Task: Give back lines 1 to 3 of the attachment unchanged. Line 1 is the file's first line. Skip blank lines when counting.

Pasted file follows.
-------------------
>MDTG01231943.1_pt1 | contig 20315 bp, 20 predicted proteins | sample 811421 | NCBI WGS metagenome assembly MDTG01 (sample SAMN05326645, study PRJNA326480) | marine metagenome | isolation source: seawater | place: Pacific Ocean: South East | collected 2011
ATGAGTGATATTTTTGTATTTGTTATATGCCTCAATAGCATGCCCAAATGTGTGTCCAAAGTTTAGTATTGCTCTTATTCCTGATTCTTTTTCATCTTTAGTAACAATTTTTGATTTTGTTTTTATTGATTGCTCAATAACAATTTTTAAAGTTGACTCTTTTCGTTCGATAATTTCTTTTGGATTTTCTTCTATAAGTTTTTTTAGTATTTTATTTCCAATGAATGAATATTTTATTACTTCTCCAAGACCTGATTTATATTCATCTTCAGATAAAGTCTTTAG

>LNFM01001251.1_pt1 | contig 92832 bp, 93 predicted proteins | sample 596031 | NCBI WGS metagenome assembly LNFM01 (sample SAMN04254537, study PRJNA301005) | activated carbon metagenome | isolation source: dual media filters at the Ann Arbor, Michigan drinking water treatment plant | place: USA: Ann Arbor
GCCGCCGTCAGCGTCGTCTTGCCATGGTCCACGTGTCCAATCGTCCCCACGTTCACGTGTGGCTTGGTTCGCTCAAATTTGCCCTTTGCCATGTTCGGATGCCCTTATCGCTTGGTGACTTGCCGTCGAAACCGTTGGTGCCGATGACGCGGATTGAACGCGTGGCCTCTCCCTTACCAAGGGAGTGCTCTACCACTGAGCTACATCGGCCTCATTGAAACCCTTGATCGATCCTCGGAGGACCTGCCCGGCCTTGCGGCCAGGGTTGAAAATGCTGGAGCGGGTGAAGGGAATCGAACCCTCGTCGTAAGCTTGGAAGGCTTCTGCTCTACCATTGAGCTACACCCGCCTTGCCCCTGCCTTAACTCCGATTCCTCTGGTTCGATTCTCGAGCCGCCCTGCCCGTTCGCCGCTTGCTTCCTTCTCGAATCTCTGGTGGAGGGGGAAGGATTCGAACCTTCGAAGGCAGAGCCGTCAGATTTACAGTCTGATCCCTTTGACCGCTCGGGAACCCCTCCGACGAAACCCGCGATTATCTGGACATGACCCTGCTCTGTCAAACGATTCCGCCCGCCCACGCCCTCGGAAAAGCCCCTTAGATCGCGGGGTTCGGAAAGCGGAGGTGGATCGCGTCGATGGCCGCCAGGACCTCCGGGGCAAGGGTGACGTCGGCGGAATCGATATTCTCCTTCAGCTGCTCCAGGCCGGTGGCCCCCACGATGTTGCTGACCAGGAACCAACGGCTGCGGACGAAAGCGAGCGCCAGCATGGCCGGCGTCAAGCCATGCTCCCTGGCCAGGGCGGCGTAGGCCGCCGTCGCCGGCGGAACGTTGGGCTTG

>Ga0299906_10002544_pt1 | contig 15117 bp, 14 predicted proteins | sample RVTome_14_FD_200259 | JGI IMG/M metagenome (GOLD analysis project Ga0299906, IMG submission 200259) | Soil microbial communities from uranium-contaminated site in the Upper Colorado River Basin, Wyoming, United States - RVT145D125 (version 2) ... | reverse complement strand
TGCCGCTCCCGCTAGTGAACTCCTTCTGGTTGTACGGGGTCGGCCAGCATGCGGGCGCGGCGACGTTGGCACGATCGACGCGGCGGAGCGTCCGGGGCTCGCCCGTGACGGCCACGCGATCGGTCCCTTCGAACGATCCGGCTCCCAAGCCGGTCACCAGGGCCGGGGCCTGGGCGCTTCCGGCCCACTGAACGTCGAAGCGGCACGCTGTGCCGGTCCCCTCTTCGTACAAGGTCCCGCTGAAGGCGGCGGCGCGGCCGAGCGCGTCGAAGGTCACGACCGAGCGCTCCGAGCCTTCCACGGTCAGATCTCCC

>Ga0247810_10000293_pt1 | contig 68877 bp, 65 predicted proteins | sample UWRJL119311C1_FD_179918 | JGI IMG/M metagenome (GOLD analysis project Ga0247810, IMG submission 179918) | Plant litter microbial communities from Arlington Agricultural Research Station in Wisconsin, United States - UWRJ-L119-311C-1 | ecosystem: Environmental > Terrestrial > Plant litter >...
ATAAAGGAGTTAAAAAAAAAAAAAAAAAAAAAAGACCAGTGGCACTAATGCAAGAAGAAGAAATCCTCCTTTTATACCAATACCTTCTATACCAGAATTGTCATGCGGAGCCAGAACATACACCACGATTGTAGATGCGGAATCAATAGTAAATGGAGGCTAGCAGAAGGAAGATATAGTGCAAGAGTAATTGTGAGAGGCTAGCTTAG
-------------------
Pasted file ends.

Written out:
>MDTG01231943.1_pt1 | contig 20315 bp, 20 predicted proteins | sample 811421 | NCBI WGS metagenome assembly MDTG01 (sample SAMN05326645, study PRJNA326480) | marine metagenome | isolation source: seawater | place: Pacific Ocean: South East | collected 2011
ATGAGTGATATTTTTGTATTTGTTATATGCCTCAATAGCATGCCCAAATGTGTGTCCAAAGTTTAGTATTGCTCTTATTCCTGATTCTTTTTCATCTTTAGTAACAATTTTTGATTTTGTTTTTATTGATTGCTCAATAACAATTTTTAAAGTTGACTCTTTTCGTTCGATAATTTCTTTTGGATTTTCTTCTATAAGTTTTTTTAGTATTTTATTTCCAATGAATGAATATTTTATTACTTCTCCAAGACCTGATTTATATTCATCTTCAGATAAAGTCTTTAG

>LNFM01001251.1_pt1 | contig 92832 bp, 93 predicted proteins | sample 596031 | NCBI WGS metagenome assembly LNFM01 (sample SAMN04254537, study PRJNA301005) | activated carbon metagenome | isolation source: dual media filters at the Ann Arbor, Michigan drinking water treatment plant | place: USA: Ann Arbor